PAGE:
A biopic depicting the early years of legendary director and aviator Howard Hughes’ career, from the late 1920s to the mid-1940s.
Year 1, Day 185
BEFORE: Happy New Year everyone! I’m really looking forward to what 2013 has to bring and to start it all off is the beginning of Oscar month. While the award ceremony doesn’t take place until February 24, I wanted to spend a full month catching up on a lot of a lot of past winners and nominees that I’ve never seen before starting with today’s The Aviator, nominee for Best Picture in 2004. This Scorsese film (one of two planned this month) was nominated for a total of 11 Academy Awards winning five of them including Best Supporting Actress for Cate Blanchett.
In addition to regularly scheduled programming of a film per day, I also hope to be covering the Academy Awards giving you my predictions for this year’s winners and later on in February, my thoughts on the actual winners. This is one of the most exciting times in the film year and I can’t wait to see a few of the big contenders for Best Picture. It should be a lot of fun.
AFTER: When it comes to biographical films or other historical dramas, I seem predisposed to like them (see: Argo, Lincoln, Capote) and The Aviator is no different. The reason I like this genre so much is that it makes learning fun. I get to see the history of an important figure in American aviation, the accomplishments he achieved, and on top of all that, there’s a great dramatic side to it where you can see Howard Hughes’ (Leonardo DiCaprio) obsessive-compulsion take ahold of him and what effects that has.
At the same time, biographical films can have some big battles to fight due to the fact that these stories have already happened. Lincoln for instance had to fight against the fact that we know the 13th Amendment passes, The Passion of the Christ fought against the fact that we know Jesus dies on the cross, and Argo had to fight against us knowing the Iranian Hostage Crisis was resolved. Before watching The Aviator I did not know anything at all about Howard Hughes so the film didn’t suffer the same problem, but it did suffer another inherent problem for biographical films: a wealth of information. While I certainly learned a lot about Hughes (his filmmaking, airplane building, and mental illness among other things) there were times during the film where I felt lost. There was just too much information and too many stories about the man that the filmmakers were trying to tell that they got tangled up and became overwhelming. For instance, including his film background. Martin Scorsese spent the first hour showing Hughes making his extremely expensive Hell’s Angels. But after that, his film career is hardly mentioned and just vanishes as if it never happened. I understand that aviation was a bigger part of his life, and is also the title of the film, but the way the Hell’s Angels and other storylines were included made The Aviator seem like a visual history book; his entire life recreated on film.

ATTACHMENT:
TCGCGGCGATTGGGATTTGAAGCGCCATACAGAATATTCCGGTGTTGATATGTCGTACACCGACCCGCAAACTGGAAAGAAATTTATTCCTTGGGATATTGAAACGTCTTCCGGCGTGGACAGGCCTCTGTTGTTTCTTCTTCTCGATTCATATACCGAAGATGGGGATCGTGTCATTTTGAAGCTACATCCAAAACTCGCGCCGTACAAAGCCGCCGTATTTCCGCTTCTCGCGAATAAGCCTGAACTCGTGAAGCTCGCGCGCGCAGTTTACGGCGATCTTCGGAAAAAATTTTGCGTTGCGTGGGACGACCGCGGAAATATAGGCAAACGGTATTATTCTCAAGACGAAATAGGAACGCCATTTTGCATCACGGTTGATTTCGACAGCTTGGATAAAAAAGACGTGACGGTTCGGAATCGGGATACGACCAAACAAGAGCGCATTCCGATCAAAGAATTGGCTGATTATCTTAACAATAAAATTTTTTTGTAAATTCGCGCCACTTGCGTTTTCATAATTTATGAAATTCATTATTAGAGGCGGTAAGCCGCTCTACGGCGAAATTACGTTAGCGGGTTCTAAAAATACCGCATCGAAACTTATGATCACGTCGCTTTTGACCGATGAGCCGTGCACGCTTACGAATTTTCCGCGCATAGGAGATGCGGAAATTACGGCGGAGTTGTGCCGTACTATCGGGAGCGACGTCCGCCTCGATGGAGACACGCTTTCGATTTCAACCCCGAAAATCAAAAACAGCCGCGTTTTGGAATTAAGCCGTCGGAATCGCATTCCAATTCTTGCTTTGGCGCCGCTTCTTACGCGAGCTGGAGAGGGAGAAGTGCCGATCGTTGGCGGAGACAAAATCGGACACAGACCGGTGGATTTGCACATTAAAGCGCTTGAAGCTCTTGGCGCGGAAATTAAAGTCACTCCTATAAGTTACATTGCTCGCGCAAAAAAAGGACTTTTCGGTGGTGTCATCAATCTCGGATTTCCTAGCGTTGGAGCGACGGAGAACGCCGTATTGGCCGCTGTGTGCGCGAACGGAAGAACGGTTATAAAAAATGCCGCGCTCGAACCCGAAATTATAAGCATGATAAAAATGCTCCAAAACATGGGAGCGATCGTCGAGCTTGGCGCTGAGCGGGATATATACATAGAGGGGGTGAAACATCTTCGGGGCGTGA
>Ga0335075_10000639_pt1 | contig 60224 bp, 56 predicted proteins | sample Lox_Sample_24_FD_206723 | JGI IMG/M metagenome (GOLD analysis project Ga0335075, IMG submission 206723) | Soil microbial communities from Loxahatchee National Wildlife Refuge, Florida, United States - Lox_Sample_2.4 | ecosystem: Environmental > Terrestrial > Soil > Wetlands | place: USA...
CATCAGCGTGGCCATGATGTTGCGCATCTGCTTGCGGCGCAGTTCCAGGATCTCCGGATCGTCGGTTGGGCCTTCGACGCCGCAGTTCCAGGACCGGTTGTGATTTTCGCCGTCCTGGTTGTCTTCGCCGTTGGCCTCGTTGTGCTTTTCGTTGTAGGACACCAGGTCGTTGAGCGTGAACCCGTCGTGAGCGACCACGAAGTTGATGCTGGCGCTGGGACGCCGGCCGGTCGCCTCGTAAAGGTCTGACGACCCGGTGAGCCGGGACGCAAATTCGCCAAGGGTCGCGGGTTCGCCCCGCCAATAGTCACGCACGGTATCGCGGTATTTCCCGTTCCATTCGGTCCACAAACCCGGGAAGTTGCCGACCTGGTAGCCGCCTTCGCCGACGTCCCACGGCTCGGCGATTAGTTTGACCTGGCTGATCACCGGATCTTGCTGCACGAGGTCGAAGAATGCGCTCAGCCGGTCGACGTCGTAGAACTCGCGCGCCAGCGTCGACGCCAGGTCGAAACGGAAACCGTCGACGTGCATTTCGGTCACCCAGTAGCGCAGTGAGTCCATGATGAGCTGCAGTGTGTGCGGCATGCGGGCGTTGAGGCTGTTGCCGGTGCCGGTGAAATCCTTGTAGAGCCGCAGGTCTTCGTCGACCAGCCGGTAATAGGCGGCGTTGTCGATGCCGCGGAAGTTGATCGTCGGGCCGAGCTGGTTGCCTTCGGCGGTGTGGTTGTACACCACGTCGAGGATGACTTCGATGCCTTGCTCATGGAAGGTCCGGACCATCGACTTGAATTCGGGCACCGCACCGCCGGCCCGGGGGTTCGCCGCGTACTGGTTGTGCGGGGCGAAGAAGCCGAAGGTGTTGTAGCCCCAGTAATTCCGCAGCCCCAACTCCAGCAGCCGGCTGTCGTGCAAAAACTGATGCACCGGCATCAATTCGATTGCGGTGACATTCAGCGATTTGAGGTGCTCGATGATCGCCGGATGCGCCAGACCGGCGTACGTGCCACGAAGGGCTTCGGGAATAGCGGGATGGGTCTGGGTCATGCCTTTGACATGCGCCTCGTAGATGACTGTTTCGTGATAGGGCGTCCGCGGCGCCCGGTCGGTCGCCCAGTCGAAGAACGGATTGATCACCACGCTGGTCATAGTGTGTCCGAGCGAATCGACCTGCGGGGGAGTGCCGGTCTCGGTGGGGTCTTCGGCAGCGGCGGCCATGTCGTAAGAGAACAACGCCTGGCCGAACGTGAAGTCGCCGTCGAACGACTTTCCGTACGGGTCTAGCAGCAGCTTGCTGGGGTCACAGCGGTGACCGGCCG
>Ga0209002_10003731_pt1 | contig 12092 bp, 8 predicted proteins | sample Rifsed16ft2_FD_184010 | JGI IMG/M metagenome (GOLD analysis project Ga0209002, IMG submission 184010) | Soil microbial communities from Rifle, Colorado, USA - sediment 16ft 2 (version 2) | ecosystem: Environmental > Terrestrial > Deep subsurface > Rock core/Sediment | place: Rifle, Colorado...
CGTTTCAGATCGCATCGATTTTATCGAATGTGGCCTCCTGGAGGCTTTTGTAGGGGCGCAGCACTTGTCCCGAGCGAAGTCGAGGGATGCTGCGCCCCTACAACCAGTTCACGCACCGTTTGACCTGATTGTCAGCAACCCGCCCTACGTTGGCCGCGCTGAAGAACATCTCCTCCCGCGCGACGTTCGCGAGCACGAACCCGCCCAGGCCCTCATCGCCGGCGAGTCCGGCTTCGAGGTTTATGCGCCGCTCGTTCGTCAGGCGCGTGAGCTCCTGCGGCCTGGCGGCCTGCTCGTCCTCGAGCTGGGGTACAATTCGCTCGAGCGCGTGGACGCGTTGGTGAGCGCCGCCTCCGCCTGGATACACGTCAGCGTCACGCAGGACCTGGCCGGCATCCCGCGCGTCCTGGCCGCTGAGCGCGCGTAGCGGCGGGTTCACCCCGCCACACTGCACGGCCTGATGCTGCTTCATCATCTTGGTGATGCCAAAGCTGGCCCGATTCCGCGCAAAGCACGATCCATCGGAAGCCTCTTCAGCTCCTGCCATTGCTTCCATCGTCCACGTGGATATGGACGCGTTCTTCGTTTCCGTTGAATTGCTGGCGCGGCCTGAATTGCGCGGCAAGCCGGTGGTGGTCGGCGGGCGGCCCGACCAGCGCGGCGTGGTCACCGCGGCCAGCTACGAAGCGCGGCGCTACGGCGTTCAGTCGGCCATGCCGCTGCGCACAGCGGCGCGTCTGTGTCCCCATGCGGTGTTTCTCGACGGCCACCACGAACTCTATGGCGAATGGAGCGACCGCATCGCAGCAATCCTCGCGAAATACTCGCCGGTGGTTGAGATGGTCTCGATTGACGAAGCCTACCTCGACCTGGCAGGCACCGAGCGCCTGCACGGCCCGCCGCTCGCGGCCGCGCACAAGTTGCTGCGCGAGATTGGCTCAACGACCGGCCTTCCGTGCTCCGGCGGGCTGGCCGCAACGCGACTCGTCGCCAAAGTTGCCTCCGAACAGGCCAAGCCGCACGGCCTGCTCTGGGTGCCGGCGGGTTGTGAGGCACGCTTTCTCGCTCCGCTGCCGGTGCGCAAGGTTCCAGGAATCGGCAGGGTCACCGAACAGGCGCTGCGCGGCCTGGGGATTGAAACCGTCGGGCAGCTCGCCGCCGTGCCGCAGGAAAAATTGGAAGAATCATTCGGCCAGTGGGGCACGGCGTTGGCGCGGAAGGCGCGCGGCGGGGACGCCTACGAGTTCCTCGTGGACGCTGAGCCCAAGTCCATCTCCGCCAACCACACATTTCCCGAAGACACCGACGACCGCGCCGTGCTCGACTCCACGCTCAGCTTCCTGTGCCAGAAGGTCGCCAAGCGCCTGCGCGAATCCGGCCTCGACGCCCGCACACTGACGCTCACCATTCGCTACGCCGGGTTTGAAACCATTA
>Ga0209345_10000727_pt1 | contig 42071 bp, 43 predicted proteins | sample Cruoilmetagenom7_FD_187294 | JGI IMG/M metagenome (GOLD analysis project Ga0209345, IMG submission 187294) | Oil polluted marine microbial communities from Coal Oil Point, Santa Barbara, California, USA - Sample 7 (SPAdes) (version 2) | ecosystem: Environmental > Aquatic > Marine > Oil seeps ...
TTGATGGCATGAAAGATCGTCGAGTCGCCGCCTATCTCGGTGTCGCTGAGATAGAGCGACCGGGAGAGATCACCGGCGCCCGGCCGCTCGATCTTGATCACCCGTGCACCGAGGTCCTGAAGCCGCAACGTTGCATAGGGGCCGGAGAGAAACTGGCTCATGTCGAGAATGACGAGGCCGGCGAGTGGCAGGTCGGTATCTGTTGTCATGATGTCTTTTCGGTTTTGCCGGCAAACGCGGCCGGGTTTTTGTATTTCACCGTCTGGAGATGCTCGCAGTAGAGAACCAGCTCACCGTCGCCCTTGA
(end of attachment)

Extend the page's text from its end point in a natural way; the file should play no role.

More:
But where the film starts to drag, it makes up for it with the incredible portrayal of Howard Hughes by DiCaprio. In a performance bringing back memories of What’s Eating Gilbert Grape, DiCaprio nails Hughes’ eccentricities and obsessive-compulsive disorder. While the film may have been a bit bloated at times, the acting always made it fun and interesting to watch. Cate Blanchett did do a great job playing Katharine Hepburn (although Sophie Okonedo did a very good job in the competing Hotel Rwanda that year) and Alec Baldwin and Alan Alda had great minor supporting roles as Pan Am founder Juan Trippe and Senator Brewster respectively. It wouldn’t be until a scene or two afterwards that I thought about why a scene was important and what purpose it served in the film as a whole because when I was actually watching it, I was so engrossed in these characters.
The Aviator was a great way to start the new year and a month of Oscar films. I have a few issues with the film with regard to the amount of information that was crammed into a spacious three hours, but honestly, I love whenever I can learn something new about history while watching a film. And to be able to see Leonard DiCaprio give another Oscar worthy performance (seriously, when is this guy going to win one) was satisfaction enough for watching this film.
RATING: 4 out of 5